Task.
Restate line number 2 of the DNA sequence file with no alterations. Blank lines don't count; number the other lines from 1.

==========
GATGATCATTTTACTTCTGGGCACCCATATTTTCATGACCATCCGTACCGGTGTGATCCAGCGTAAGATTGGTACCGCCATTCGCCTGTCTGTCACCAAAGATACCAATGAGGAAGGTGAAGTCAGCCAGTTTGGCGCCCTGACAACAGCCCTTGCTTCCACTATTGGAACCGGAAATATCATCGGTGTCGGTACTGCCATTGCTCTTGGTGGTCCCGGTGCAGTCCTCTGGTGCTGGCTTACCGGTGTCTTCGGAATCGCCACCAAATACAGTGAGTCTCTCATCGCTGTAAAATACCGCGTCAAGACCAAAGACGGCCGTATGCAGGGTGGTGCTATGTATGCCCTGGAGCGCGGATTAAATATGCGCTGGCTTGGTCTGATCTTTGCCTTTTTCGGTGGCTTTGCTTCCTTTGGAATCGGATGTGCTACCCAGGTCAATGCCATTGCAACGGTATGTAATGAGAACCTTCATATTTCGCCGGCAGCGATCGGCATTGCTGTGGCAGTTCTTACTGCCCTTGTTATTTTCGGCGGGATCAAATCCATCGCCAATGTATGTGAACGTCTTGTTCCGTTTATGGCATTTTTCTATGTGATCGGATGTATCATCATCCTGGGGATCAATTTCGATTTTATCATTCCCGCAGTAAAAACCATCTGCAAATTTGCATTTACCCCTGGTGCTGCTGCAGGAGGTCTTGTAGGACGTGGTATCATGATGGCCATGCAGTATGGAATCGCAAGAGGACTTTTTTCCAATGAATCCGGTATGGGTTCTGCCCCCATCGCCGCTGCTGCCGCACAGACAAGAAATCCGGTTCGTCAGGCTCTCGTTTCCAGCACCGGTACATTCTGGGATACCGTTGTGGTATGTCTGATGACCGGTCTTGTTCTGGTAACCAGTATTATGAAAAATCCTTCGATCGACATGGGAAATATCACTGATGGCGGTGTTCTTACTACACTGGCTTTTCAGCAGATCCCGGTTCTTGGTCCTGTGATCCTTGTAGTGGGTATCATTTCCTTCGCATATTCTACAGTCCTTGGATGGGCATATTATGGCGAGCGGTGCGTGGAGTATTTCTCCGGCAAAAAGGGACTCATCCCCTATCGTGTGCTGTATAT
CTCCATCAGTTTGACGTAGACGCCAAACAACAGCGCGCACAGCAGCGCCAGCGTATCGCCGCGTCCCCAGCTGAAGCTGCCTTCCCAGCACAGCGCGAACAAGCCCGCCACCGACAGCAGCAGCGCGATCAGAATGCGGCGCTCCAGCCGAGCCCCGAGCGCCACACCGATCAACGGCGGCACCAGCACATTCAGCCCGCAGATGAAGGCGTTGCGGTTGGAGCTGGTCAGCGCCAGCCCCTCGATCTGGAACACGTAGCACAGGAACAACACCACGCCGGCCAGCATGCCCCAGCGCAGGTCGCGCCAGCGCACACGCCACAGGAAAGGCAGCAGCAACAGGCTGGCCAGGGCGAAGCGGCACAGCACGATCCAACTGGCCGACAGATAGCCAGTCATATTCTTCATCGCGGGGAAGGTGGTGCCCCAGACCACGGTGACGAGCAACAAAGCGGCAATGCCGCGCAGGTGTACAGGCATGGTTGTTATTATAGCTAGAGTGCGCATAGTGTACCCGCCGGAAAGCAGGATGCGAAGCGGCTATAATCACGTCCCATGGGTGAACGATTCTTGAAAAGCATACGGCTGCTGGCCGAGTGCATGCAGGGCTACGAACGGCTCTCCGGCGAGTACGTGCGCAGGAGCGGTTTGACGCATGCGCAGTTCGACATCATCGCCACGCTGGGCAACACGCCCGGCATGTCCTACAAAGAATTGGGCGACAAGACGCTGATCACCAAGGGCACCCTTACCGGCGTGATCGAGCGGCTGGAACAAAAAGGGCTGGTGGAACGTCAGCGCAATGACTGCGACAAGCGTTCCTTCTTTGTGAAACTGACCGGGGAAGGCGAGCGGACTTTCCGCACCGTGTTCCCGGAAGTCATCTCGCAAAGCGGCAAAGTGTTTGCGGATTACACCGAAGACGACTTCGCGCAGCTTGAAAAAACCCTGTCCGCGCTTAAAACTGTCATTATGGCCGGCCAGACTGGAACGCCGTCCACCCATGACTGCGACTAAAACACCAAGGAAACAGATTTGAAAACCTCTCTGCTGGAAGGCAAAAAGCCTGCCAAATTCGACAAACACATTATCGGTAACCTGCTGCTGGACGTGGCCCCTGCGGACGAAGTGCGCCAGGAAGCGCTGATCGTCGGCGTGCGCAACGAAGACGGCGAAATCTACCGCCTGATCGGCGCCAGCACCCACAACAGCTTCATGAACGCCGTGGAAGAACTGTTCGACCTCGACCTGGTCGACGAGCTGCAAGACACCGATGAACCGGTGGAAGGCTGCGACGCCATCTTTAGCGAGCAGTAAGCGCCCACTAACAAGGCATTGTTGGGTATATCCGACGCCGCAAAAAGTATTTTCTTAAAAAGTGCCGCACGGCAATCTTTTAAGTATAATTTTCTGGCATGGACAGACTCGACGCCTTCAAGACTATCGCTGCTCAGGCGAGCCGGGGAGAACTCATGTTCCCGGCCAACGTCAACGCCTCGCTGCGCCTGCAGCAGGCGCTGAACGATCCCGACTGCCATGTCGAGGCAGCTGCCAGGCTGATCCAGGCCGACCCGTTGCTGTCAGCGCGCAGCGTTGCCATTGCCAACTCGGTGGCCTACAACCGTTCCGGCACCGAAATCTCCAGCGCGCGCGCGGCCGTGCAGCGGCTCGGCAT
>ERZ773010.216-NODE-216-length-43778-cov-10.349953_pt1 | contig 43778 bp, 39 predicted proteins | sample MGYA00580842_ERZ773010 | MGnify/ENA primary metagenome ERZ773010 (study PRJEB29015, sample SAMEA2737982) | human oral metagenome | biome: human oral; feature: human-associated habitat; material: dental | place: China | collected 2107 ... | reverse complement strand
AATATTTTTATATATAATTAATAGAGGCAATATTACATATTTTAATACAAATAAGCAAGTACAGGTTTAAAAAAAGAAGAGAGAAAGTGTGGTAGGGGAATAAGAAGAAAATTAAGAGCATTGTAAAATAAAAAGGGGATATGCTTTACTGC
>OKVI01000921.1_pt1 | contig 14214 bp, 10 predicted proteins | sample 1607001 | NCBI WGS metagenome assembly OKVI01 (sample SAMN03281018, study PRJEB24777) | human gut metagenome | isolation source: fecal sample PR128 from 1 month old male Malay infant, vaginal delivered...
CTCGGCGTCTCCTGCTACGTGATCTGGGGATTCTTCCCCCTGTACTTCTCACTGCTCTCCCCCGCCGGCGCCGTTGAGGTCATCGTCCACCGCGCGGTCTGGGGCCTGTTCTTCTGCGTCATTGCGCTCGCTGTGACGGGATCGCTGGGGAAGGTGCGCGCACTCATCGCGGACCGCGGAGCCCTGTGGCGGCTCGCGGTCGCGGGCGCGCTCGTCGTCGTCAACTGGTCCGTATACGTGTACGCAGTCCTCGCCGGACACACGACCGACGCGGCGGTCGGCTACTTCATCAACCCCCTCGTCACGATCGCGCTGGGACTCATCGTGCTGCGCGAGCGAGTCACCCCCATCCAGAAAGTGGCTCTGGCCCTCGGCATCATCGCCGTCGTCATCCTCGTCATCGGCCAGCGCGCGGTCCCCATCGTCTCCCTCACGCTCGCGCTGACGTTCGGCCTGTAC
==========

CTCCATCAGTTTGACGTAGACGCCAAACAACAGCGCGCACAGCAGCGCCAGCGTATCGCCGCGTCCCCAGCTGAAGCTGCCTTCCCAGCACAGCGCGAACAAGCCCGCCACCGACAGCAGCAGCGCGATCAGAATGCGGCGCTCCAGCCGAGCCCCGAGCGCCACACCGATCAACGGCGGCACCAGCACATTCAGCCCGCAGATGAAGGCGTTGCGGTTGGAGCTGGTCAGCGCCAGCCCCTCGATCTGGAACACGTAGCACAGGAACAACACCACGCCGGCCAGCATGCCCCAGCGCAGGTCGCGCCAGCGCACACGCCACAGGAAAGGCAGCAGCAACAGGCTGGCCAGGGCGAAGCGGCACAGCACGATCCAACTGGCCGACAGATAGCCAGTCATATTCTTCATCGCGGGGAAGGTGGTGCCCCAGACCACGGTGACGAGCAACAAAGCGGCAATGCCGCGCAGGTGTACAGGCATGGTTGTTATTATAGCTAGAGTGCGCATAGTGTACCCGCCGGAAAGCAGGATGCGAAGCGGCTATAATCACGTCCCATGGGTGAACGATTCTTGAAAAGCATACGGCTGCTGGCCGAGTGCATGCAGGGCTACGAACGGCTCTCCGGCGAGTACGTGCGCAGGAGCGGTTTGACGCATGCGCAGTTCGACATCATCGCCACGCTGGGCAACACGCCCGGCATGTCCTACAAAGAATTGGGCGACAAGACGCTGATCACCAAGGGCACCCTTACCGGCGTGATCGAGCGGCTGGAACAAAAAGGGCTGGTGGAACGTCAGCGCAATGACTGCGACAAGCGTTCCTTCTTTGTGAAACTGACCGGGGAAGGCGAGCGGACTTTCCGCACCGTGTTCCCGGAAGTCATCTCGCAAAGCGGCAAAGTGTTTGCGGATTACACCGAAGACGACTTCGCGCAGCTTGAAAAAACCCTGTCCGCGCTTAAAACTGTCATTATGGCCGGCCAGACTGGAACGCCGTCCACCCATGACTGCGACTAAAACACCAAGGAAACAGATTTGAAAACCTCTCTGCTGGAAGGCAAAAAGCCTGCCAAATTCGACAAACACATTATCGGTAACCTGCTGCTGGACGTGGCCCCTGCGGACGAAGTGCGCCAGGAAGCGCTGATCGTCGGCGTGCGCAACGAAGACGGCGAAATCTACCGCCTGATCGGCGCCAGCACCCACAACAGCTTCATGAACGCCGTGGAAGAACTGTTCGACCTCGACCTGGTCGACGAGCTGCAAGACACCGATGAACCGGTGGAAGGCTGCGACGCCATCTTTAGCGAGCAGTAAGCGCCCACTAACAAGGCATTGTTGGGTATATCCGACGCCGCAAAAAGTATTTTCTTAAAAAGTGCCGCACGGCAATCTTTTAAGTATAATTTTCTGGCATGGACAGACTCGACGCCTTCAAGACTATCGCTGCTCAGGCGAGCCGGGGAGAACTCATGTTCCCGGCCAACGTCAACGCCTCGCTGCGCCTGCAGCAGGCGCTGAACGATCCCGACTGCCATGTCGAGGCAGCTGCCAGGCTGATCCAGGCCGACCCGTTGCTGTCAGCGCGCAGCGTTGCCATTGCCAACTCGGTGGCCTACAACCGTTCCGGCACCGAAATCTCCAGCGCGCGCGCGGCCGTGCAGCGGCTCGGCAT